US stock indexes turned lower last week, with losses accelerating into the weekend as the US Dollar surged. Federal Reserve rate hike bets firmed up a bit after hawkish rhetoric from James Bullard and Esther George, two FOMC voters. The Dow Jones Industrial Average fell 0.86% on Friday, trimming earlier gains and ending the week negative. The high-beta Nasdaq-100 Index (NDX) broke its four-week win streak, closing 2.38% lower.
Traders will receive an inflation update for July via the US PCE price index. Analysts expect a 4.7% annual increase for core prices, the Fed’s preferred metric. That would be down from 4.8% in June. A miss may help revive Fed pivot bets, but rate traders are keen to hear what Fed Chair Jerome Powell says at the Jackson Hole Economic Symposium on August 26. Mr. Powell is scheduled to speak Friday at 14:00 GMT.
Equity traders appear ready to abandon the US stock rally. According to the CFTC’s Commitments of Traders (COT) report, released Friday, short positioning among S&P 500 speculators rose by 44k as of August 16. Equity markets in Asia also ended lower, with the S&P Asia 50 Index falling by 1.2% through the week. Chinese stocks fell amid a blistering heatwave that is forcing factories to close. China’s tech giant Tencent reported its first drop in quarterly revenue, which weighed on Chinese tech stocks. Hong Kong saw a rise in Covid cases, prompting officials to reopen an isolation site.
The China-sensitive Australian Dollar fell over 3% against the US Dollar. Iron ore prices in China fell nearly 4%, adding a headwind to the Aussie Dollar. A disappointing Australian jobs report boosted selling, although rate markets still see a 50 basis-point increase at the Reserve Bank of Australia’s September policy meeting. Crude oil prices ended lower last week as tightening Fed bets and China’s economic woes outweighed a big draw in US oil stocks.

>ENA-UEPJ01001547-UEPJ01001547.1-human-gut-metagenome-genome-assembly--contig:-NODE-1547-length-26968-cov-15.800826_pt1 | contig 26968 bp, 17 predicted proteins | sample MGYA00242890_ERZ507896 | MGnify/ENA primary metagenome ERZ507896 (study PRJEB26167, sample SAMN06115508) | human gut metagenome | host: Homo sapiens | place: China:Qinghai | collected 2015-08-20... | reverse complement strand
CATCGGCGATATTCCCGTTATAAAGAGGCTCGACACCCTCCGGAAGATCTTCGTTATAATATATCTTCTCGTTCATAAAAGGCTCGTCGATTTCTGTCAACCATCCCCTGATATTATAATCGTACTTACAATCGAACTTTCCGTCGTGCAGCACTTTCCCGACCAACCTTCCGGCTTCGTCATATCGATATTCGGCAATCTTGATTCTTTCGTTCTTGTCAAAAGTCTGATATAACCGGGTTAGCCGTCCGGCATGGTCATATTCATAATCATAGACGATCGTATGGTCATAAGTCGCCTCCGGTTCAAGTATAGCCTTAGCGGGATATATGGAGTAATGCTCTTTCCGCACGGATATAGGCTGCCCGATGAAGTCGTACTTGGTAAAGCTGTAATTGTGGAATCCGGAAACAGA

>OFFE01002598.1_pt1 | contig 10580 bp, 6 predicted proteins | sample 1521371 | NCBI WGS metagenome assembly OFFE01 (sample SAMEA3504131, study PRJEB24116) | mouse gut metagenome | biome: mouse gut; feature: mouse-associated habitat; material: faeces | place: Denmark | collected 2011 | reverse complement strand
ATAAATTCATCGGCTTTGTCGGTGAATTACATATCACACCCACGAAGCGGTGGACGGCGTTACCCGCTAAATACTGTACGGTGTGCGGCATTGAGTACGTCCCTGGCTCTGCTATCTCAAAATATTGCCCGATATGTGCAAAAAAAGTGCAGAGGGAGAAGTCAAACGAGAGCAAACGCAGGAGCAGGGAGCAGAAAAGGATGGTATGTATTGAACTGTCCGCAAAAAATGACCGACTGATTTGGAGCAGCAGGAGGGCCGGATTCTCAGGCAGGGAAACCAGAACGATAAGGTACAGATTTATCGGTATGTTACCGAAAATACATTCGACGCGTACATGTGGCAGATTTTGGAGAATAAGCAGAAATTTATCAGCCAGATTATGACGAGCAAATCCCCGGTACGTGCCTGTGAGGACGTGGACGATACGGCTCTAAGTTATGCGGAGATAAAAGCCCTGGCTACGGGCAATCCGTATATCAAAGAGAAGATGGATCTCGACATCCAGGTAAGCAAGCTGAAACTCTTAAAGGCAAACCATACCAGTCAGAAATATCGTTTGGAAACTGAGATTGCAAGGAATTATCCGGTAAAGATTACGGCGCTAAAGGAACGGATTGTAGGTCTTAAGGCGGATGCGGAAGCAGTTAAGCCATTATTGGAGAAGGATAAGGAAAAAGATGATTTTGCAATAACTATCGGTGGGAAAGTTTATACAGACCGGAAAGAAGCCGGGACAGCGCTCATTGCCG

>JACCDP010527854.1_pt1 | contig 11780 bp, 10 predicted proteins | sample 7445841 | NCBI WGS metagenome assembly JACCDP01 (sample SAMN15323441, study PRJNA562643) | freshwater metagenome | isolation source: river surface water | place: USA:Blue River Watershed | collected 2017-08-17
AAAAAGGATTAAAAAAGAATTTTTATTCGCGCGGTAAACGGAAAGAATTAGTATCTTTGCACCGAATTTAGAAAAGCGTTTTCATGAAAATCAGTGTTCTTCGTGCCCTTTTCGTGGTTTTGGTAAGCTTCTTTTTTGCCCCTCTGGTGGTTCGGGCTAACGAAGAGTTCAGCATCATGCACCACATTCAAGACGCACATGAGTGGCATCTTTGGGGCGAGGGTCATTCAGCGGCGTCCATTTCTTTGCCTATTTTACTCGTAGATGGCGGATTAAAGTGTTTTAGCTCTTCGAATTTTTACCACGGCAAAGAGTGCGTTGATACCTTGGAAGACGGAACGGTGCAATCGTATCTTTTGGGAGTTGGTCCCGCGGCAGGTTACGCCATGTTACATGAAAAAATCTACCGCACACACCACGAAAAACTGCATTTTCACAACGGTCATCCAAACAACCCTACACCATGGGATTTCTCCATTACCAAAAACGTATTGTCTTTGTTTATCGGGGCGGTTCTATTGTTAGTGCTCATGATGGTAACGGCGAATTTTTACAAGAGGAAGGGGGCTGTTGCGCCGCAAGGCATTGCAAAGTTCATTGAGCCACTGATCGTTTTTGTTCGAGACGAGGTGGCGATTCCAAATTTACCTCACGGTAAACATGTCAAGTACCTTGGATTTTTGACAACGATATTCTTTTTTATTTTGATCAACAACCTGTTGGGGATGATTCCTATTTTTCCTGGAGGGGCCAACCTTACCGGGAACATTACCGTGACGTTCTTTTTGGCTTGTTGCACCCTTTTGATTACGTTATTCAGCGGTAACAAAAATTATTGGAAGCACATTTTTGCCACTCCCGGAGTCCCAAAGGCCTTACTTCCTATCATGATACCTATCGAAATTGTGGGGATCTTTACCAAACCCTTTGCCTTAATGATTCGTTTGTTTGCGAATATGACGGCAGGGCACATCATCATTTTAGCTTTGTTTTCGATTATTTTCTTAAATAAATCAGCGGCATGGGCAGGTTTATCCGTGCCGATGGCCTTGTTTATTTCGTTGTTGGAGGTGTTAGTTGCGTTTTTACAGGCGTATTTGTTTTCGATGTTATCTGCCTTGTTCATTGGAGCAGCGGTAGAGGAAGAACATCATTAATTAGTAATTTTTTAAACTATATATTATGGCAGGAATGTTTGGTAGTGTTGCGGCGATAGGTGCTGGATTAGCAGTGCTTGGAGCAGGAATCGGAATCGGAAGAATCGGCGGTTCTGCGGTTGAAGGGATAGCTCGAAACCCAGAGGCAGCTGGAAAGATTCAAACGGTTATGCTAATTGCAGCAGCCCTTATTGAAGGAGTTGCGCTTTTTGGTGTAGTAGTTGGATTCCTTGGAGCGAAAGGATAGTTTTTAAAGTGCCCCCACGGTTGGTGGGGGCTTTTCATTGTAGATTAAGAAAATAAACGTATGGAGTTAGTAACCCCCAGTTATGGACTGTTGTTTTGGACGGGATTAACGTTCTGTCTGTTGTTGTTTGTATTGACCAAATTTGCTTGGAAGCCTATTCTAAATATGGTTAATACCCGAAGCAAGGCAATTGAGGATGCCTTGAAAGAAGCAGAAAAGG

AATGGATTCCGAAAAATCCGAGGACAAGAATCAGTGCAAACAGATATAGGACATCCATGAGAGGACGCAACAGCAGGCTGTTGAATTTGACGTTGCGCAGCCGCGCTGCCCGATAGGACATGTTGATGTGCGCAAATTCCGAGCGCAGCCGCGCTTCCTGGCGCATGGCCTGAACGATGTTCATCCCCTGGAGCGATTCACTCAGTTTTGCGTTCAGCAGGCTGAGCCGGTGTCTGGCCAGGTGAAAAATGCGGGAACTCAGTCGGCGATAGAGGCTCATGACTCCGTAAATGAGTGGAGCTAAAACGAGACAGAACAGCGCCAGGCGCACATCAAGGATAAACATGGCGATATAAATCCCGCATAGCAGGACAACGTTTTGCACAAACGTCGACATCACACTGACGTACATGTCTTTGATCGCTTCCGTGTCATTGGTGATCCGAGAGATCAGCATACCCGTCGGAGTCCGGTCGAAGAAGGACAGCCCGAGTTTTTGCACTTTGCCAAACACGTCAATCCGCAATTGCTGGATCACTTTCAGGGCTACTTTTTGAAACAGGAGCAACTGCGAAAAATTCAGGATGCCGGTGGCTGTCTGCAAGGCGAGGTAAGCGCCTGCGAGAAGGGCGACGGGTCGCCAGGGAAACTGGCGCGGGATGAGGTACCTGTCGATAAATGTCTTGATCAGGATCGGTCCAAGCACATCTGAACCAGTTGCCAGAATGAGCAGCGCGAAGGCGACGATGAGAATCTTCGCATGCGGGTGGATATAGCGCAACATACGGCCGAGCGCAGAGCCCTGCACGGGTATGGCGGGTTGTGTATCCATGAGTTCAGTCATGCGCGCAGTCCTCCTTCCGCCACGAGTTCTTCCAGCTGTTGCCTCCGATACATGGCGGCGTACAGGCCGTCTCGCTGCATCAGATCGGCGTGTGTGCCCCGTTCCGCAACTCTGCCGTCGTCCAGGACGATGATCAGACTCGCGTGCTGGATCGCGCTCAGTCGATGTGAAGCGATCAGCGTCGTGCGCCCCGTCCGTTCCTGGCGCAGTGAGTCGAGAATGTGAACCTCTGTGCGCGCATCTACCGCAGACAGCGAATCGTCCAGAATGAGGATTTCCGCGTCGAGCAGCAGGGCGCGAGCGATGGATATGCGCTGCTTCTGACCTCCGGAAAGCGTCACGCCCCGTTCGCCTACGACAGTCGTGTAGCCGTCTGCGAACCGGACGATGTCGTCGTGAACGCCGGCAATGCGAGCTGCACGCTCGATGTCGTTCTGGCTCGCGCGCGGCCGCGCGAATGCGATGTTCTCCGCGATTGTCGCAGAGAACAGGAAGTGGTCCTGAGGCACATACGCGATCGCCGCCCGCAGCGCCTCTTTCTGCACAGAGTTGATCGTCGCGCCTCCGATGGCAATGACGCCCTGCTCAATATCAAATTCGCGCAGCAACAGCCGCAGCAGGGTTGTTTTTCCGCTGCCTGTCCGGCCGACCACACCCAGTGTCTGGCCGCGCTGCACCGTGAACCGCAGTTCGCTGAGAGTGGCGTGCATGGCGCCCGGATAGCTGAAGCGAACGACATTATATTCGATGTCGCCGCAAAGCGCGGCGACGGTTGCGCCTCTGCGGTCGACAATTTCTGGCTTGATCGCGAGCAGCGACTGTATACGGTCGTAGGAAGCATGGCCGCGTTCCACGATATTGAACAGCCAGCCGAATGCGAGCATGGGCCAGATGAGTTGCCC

European natural gas prices settled at a record high. Europe’s dry conditions and heat have squeezed hydroelectricity capacity. On Friday, Russia’s state-controlled Gazprom said it would suspend its Nord Stream pipeline to Germany later this month. Europe has made progress on filling its gas storage ahead of the winter, but the upcoming pipeline shutdown puts another question mark over its energy situation. According to AGSI data, EU gas storage is nearly 76% full.
The Euro and British Pound fell over 2% versus the USD. Europe and the United Kingdom face high odds of recession partly due to the soaring energy prices across Europe. Elsewhere, Bitcoin prices fell over 10% as risk aversion accelerated. Gold traders sold the precious metal against hawkish Fed bets. Besides Jackson Hole and US inflation data, the economic event docket is sparse, leaving prevailing risk trends at the helm.
US DOLLAR PERFORMANCE VS. CURRENCIES AND GOLD
S&P 500 posts first weekly drop in a month. FTSE 100 defying gravity
The Euro, along with a range of other majors, is looking fairly helpless in the face of a rampant US dollar with parity – EUR/USD 1.000 – unlikely to hold the latest sell-off.
The update to the US Personal Consumption Expenditure (PCE) Price Index may curb the weakness in the price of gold as the report is anticipated to show a slowdown in inflation.
Bearish Sterling momentum builds on red-hot inflation print and rising rate hike expectations.
Risk assets sank this week as USD strength rattled markets. Bitcoin and Ethereum surrender August gains. US data and Jackson hole could drive prices in either direction.
US Dollar surged more than 2.5% off the monthly lows with a breakout of the August range eyeing a run at the highs. Key levels on the DXY weekly technical chart.
US equities finally found resistance this week, with the S&P 500 bumping in to the underside of the 200 day moving average. Will that resistance lead to a turn?
Gold and silver downturns need to hold soon or else the trend off the highs is likely to continue in the days/weeks ahead towards new cycle lows.
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